“The saying is trustworthy and deserving of full acceptance, that Christ Jesus came into the world to save sinners, of whom I am the foremost.” 1 Timothy 1:15
Christ Jesus came to save sinners.
Not, then, merely to prepare salvation for them; to open to them a pathway to salvation; to remove the obstacles in the way of their salvation; to proclaim as a teacher a way of salvation; to introduce as a ruler conditions of life in which clean living becomes for the first time possible; to bring motives to holy action to bear upon us; to break down our enmity to God by an exhibition of His seeking love; to manifest to us what sin is in the sight of God, and how He will visit it with His displeasure. All these things He undoubtedly does. But all these things together touch but the circumference of His work for man. Under no interpretation of the nature or reach of His work can it be truly said that Christ Jesus came to do these things. For that we must penetrate deeper, and say with the primitive Church, in this faithful saying commended to us by the apostle, that Christ Jesus came to save sinners.
We must take the great declaration in the height and depth of its tremendous meaning. Jesus did all that is included in the great word ‘save.’ He did not come to induce us to save ourselves, or to help us to save ourselves, or to enable us to save ourselves. He came to save us. And it is therefore that His name was called Jesus—because He should save His people from their sins. The glory of our Lord, surpassing all His other glories to usward, is just that He is our actual and complete Saviour; our Saviour to the uttermost. Our knowledge, even though it be His gift to us as our Prophet, is not our saviour, be it as wide and as deep and as high as it is possible to conceive. The Church, though it be His gift to us as our King, is not our saviour, be it as holy and true as it becomes the Church, the bride of the Lamb, to be. The reorganized society in which He has placed us, though it be the product of His holy rule over the redeemed earth, is not our saviour, be it the new Jerusalem itself, clothed in its beauty and descended from heaven.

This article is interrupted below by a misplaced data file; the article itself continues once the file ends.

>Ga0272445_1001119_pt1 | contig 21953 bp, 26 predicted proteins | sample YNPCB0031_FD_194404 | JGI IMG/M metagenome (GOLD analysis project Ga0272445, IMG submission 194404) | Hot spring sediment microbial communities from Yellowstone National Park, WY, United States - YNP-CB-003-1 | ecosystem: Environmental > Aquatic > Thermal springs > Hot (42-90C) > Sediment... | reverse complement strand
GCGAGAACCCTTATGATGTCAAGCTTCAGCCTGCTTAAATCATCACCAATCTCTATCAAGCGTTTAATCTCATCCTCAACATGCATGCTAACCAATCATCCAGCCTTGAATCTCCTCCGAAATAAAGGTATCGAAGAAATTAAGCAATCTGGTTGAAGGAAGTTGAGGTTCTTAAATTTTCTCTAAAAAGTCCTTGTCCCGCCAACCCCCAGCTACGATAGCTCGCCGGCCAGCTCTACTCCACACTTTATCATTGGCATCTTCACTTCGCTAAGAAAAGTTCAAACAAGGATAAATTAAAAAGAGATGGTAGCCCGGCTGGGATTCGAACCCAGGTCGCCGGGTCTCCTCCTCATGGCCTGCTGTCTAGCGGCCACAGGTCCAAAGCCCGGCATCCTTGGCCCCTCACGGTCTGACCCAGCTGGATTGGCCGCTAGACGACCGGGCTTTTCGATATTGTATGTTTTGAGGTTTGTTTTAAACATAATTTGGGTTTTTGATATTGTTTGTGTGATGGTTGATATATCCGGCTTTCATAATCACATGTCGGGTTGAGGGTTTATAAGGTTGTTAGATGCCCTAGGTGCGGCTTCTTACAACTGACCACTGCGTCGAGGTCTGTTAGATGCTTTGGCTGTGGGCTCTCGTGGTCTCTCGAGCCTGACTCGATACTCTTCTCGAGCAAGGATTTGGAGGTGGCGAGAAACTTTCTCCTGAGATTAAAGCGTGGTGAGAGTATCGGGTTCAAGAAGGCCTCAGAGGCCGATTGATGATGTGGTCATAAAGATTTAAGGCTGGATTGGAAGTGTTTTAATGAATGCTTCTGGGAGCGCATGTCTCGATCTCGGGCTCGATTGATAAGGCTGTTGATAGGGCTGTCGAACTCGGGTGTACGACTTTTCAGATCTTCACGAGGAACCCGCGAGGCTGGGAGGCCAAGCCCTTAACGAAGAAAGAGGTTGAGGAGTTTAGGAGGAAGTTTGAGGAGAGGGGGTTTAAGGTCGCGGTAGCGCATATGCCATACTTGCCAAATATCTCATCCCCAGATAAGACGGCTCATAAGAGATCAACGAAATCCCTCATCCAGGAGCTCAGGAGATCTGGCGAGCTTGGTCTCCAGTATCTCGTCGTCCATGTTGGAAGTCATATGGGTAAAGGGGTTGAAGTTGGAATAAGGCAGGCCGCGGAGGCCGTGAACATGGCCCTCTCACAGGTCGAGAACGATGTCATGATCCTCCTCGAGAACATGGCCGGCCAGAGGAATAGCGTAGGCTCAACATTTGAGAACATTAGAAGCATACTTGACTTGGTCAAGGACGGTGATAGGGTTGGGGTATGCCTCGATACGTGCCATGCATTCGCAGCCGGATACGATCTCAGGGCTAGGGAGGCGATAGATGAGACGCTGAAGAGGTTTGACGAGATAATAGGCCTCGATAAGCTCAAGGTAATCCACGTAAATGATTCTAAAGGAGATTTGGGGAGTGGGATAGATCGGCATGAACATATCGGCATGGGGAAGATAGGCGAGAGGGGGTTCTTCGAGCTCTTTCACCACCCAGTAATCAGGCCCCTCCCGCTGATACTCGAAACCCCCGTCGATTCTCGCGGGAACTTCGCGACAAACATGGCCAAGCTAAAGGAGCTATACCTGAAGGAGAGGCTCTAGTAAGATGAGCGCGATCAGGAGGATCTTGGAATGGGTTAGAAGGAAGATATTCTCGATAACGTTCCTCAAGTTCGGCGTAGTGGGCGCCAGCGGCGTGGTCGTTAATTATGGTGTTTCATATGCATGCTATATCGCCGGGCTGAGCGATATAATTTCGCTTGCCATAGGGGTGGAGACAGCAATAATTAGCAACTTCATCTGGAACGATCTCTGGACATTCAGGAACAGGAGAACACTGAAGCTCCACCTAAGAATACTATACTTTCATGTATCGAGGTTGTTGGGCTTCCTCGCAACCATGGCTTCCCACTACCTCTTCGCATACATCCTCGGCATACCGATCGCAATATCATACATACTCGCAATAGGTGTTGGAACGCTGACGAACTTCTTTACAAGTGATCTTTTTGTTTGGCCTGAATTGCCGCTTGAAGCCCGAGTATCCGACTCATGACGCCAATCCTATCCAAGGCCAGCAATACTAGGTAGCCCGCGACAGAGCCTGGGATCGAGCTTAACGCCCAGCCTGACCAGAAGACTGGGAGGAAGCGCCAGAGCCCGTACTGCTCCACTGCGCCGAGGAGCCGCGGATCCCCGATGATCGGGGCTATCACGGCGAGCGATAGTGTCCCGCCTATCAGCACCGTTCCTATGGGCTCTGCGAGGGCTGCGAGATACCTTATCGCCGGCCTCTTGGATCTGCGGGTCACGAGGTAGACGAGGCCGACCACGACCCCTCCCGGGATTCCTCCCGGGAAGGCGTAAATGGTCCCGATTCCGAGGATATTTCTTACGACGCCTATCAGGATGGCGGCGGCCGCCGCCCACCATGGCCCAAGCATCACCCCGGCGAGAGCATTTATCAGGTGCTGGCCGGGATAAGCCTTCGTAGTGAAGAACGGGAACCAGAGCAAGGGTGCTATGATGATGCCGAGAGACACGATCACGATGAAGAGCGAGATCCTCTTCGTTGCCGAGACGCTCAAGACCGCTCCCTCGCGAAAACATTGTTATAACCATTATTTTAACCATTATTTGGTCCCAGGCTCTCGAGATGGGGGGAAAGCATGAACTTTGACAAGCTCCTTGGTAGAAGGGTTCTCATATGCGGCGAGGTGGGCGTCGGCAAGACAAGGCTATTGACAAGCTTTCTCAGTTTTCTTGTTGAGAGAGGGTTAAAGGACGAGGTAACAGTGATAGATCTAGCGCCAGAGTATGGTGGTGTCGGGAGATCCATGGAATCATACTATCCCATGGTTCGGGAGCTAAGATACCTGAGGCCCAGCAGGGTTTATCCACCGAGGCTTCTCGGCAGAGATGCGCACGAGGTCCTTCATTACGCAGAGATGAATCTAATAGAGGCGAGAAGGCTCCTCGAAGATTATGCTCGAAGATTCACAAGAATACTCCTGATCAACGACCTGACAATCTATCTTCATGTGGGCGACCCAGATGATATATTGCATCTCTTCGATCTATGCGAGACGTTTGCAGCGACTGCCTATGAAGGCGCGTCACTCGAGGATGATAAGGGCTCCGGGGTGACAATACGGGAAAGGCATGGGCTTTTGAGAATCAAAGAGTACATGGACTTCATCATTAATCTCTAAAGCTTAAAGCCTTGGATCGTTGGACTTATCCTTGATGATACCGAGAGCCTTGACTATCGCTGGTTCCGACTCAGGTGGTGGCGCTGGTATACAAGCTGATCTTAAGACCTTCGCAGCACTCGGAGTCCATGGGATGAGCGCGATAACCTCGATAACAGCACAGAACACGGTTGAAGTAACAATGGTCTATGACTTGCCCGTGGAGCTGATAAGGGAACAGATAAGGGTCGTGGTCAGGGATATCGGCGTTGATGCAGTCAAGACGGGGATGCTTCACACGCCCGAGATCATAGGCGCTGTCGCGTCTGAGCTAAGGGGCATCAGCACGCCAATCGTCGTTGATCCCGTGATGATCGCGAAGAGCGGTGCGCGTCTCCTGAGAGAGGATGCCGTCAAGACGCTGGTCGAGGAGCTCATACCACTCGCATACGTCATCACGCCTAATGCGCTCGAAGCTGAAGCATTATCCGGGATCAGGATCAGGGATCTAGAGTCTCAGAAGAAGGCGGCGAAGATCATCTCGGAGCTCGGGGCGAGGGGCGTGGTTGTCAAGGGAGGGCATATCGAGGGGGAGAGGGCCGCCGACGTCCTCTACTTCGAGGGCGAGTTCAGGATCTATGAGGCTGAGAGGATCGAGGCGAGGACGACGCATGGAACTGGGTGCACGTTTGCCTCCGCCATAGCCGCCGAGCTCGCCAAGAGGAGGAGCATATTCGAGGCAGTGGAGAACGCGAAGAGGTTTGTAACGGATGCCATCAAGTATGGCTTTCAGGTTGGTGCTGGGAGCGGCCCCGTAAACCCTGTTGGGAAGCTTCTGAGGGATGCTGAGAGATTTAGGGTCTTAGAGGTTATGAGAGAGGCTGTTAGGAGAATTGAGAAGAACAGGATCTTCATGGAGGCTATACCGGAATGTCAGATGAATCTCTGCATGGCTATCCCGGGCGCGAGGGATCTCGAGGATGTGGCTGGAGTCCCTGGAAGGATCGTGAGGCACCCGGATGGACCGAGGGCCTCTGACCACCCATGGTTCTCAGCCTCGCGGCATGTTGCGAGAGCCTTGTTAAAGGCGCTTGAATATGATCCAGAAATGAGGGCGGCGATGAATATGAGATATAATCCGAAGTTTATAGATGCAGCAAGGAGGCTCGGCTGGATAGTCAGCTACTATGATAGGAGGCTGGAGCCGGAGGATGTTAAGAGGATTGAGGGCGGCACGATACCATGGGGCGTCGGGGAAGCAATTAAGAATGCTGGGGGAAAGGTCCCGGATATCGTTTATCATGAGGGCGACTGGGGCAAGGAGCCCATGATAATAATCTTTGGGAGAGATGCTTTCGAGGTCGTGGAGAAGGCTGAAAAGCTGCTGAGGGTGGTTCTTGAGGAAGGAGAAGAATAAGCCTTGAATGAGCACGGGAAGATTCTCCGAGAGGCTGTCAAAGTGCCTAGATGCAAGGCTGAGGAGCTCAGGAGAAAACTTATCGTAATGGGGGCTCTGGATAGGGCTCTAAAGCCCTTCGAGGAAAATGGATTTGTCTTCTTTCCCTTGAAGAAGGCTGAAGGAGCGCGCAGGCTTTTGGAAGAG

Nay, let us cut more deeply still. Our faith itself, though it be the bond of our union with Christ through which we receive all His blessings, is not our saviour. We have but one Saviour; and that one Saviour is Jesus Christ our Lord. Nothing that we are and nothing that we can do enters in the slightest measure into the ground of our acceptance with God. Jesus did it all. And by doing it all He has become in the fullest and widest and deepest sense the word can bear—our Saviour. For this end did He come into the world—to save sinners; and nothing short of the actual and complete saving of sinners will satisfy the account of His work given by His own lips and repeated from them by all His apostles.
It is in this great fact, indeed, that there lies the whole essence of the gospel. For let us never forget that the gospel is not good advice, but good news. It does not come to us to make known to us what we must do to earn salvation for ourselves, but proclaiming to us what Jesus has done to save us. It is salvation, a completed salvation, that it announces to us; and the burden of its message is just the words of our text—that Christ Jesus came into the world to save sinners.” From: The Power of God Unto Salvation, pp. 47-50.
Source: Monergism | BB Warfield